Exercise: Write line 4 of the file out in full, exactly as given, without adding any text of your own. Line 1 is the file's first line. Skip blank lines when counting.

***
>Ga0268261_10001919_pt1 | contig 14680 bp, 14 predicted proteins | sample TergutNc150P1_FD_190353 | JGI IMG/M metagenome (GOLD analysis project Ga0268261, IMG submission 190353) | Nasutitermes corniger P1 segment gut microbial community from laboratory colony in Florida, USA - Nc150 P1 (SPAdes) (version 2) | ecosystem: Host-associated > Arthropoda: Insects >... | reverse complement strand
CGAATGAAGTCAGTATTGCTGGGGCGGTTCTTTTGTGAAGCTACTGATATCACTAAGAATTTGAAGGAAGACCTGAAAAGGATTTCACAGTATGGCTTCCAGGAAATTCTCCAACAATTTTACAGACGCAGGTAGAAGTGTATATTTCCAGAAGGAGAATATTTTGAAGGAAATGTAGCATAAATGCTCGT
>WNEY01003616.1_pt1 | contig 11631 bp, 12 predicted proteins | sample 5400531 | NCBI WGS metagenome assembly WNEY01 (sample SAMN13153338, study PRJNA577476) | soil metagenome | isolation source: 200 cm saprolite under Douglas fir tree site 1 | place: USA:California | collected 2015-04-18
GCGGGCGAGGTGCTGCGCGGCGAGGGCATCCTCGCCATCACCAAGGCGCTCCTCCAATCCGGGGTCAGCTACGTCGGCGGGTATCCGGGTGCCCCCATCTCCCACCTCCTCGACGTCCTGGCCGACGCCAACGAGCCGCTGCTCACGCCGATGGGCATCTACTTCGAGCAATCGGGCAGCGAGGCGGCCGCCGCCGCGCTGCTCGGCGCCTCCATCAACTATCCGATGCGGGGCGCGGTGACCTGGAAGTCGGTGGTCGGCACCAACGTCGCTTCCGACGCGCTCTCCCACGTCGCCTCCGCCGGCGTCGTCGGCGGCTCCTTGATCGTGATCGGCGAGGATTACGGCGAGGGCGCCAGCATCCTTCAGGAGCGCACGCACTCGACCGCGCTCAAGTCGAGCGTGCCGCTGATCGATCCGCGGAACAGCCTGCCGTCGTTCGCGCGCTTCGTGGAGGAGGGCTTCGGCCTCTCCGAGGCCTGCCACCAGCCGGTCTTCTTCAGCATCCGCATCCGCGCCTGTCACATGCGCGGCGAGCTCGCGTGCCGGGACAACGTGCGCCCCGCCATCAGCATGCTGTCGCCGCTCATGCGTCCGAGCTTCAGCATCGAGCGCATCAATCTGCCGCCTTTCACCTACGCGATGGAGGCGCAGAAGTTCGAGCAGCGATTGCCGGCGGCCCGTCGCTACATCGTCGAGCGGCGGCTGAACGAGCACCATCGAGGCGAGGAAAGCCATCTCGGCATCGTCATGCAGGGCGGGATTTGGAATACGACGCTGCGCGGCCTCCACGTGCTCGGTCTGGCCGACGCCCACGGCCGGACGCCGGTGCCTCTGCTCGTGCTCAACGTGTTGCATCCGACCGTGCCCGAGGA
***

GCGGGCGAGGTGCTGCGCGGCGAGGGCATCCTCGCCATCACCAAGGCGCTCCTCCAATCCGGGGTCAGCTACGTCGGCGGGTATCCGGGTGCCCCCATCTCCCACCTCCTCGACGTCCTGGCCGACGCCAACGAGCCGCTGCTCACGCCGATGGGCATCTACTTCGAGCAATCGGGCAGCGAGGCGGCCGCCGCCGCGCTGCTCGGCGCCTCCATCAACTATCCGATGCGGGGCGCGGTGACCTGGAAGTCGGTGGTCGGCACCAACGTCGCTTCCGACGCGCTCTCCCACGTCGCCTCCGCCGGCGTCGTCGGCGGCTCCTTGATCGTGATCGGCGAGGATTACGGCGAGGGCGCCAGCATCCTTCAGGAGCGCACGCACTCGACCGCGCTCAAGTCGAGCGTGCCGCTGATCGATCCGCGGAACAGCCTGCCGTCGTTCGCGCGCTTCGTGGAGGAGGGCTTCGGCCTCTCCGAGGCCTGCCACCAGCCGGTCTTCTTCAGCATCCGCATCCGCGCCTGTCACATGCGCGGCGAGCTCGCGTGCCGGGACAACGTGCGCCCCGCCATCAGCATGCTGTCGCCGCTCATGCGTCCGAGCTTCAGCATCGAGCGCATCAATCTGCCGCCTTTCACCTACGCGATGGAGGCGCAGAAGTTCGAGCAGCGATTGCCGGCGGCCCGTCGCTACATCGTCGAGCGGCGGCTGAACGAGCACCATCGAGGCGAGGAAAGCCATCTCGGCATCGTCATGCAGGGCGGGATTTGGAATACGACGCTGCGCGGCCTCCACGTGCTCGGTCTGGCCGACGCCCACGGCCGGACGCCGGTGCCTCTGCTCGTGCTCAACGTGTTGCATCCGACCGTGCCCGAGGA